TIGERS ON A GOLD LEASH
The Tigers were my pick to win the American League Central going away at the start of the year. Justin Verlander was my AL MVP pick. They were able to pry David Price from Tampa Bay for essentially nothing and now sport three Cy Young Award winners in a rotation along with the more than capable arms of Anibal Sanchez (though currently disabled) and Rick Porcello. Why have the Tigers fallen behind then in a division they once led by as many as 7.5 games? The bullpen has been the main culprit. Closer Joe Nathan routinely has Tigers' fans on the edge of their seats for all the wrong reasons. He boasts a 5.28 ERA, 1.61 WHIP, and his six blown saves are the most among closers. They brought in Joakim Soria, then closer in Texas, to pitch the seventh inning. He was working out about as well as the last Texas closer to be traded to a contender to pitch in the seventh inning, Eric Gagne. Gagne at least got a ring with the 2007 Red Sox. The jury is still out on Soria. A team can make it to the playoffs with a bad bullpen but if they expect to win it all, shaky relief isn't going to cut it.
LIFE IS GREAT WITHOUT A CARE
All this talk of pitching is exactly what the Royals' hitters want. Like the arms, the bats don't have that standout force that the national media can sink their teeth into. No 30 home run masher. No .330 hitting machine. They just have a full lineup of .260-.280 hitters that have about 40-50 runs batted in. Alex Gordon is the leader of the pack. According to Fangraphs, he has the highest WAR (5.7) in the entire Majors. Omar Infante is fourth among second basemen with a team leading 57 RBI. Billy Butler and Salvador Perez aren't hitting for the high average that fans are accustomed to but Butler leads the team in hits and Perez is tops in homers. A great deal of those are coming in clutch situations too. It is one of the reasons they have not cut bait with Mike Moustakas whilst he only carries a .202 batting average. There is no pressure on them to do so. They were a "sneaky expert pick" to make waves before the season but right now Kansas City is playing with house money. While tension builds in the Motor City, Baltimore struggles to find an ace, and the two teams out West beat each other into dust, Kansas City can keep playing baseball with the carefree nature of the kids pinging homers out of Williamsport. I know I am secretly rooting for them even though their standard home uniforms are complete ripoffs of the Dodgers.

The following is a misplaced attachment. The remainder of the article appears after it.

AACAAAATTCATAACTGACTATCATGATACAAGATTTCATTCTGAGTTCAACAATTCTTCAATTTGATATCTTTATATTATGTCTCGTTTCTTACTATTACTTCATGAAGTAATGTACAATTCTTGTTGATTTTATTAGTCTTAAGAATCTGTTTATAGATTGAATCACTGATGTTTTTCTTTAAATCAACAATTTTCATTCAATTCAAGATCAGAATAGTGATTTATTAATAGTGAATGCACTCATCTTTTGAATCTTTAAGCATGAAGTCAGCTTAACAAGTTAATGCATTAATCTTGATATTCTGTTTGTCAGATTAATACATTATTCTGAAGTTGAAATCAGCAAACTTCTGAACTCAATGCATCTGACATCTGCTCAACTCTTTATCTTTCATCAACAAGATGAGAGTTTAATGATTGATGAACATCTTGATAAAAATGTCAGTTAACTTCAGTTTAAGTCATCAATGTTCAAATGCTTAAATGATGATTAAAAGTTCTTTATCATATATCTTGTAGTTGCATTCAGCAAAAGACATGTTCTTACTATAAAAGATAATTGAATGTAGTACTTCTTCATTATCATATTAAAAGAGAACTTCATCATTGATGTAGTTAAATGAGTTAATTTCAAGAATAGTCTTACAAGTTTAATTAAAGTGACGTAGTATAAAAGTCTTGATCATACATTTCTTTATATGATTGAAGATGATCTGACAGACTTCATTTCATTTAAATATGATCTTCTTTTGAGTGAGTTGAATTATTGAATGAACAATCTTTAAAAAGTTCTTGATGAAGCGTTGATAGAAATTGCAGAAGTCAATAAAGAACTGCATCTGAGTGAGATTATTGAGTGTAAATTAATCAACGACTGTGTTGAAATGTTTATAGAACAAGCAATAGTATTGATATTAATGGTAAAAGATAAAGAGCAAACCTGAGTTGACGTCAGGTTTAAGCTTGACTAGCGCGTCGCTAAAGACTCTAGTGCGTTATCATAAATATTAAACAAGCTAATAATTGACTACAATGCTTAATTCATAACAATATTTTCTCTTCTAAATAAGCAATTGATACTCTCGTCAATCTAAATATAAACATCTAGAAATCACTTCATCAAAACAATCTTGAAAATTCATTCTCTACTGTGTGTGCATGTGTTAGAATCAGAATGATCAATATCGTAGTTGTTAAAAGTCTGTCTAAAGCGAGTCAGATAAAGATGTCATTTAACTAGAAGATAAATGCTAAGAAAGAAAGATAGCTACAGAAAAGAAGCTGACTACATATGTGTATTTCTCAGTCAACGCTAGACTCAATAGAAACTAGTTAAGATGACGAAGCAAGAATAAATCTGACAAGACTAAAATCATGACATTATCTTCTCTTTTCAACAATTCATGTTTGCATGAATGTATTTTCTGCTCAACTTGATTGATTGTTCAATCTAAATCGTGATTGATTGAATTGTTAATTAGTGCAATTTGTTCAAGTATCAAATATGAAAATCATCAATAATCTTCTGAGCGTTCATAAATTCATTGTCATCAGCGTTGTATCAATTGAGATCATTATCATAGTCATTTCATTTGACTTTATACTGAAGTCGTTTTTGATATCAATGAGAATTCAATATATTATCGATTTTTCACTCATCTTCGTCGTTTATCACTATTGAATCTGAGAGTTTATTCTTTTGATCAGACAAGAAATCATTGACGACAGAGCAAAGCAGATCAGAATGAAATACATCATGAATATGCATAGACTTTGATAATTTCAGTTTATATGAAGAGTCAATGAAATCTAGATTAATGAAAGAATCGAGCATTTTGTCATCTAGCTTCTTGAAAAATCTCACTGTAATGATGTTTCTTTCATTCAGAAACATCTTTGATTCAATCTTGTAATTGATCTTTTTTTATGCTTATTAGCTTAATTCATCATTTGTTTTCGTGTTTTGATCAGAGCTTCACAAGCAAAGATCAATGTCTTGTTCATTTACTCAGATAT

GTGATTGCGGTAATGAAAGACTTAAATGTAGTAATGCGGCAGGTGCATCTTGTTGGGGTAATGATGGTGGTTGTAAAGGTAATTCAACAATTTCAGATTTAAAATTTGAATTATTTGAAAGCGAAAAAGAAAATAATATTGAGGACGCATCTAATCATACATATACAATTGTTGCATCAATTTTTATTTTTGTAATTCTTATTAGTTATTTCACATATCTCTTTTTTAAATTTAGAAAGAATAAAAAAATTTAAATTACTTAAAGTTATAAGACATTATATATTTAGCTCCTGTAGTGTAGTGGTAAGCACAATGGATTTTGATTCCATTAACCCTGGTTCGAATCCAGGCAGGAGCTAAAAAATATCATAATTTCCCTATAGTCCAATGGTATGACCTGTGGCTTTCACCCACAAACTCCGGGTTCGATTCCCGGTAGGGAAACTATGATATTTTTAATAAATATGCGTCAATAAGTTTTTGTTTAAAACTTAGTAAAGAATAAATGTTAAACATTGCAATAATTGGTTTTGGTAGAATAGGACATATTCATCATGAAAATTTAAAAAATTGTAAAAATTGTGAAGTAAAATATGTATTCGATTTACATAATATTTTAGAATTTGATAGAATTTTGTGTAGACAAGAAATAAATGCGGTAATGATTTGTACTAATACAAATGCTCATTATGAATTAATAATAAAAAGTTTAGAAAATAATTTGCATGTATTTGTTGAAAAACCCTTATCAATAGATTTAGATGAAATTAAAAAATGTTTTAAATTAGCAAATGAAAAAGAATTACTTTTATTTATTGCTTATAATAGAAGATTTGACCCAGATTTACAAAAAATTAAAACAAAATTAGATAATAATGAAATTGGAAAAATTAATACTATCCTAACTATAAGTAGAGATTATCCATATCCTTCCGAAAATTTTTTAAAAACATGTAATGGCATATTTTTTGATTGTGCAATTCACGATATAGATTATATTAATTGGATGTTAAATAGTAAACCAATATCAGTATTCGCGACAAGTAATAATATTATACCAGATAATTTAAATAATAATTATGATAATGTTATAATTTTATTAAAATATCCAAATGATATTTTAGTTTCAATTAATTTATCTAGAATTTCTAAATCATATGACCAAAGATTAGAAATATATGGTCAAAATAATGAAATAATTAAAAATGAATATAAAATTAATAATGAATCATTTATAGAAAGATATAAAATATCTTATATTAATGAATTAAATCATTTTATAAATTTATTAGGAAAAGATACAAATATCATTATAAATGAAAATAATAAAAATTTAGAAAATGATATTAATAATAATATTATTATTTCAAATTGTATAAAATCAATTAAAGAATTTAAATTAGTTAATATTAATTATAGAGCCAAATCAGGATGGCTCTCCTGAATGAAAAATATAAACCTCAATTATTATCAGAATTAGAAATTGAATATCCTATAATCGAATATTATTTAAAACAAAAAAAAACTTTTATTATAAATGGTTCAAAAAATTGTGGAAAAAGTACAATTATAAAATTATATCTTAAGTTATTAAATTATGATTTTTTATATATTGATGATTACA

All in all I am happy for the Royals. They are a franchise that has put their fans through a boatload of losing without always the promise of future glory at the end of the trail. It seems they have now put their penny pinching, striving for the middle of the pack methods behind them and it is paying dividends. It is always good to see a fresh face in the MLB playoff picture like Baltimore two years ago and Cleveland last October. There is still over a month left in the regular season and plenty of baseball to be played. This may not be the year that the Royals become rulers of the Majors, but for now...let them live that fantasy.
Image Credit: Lorde w/ Brett jersey (gamedayr.com)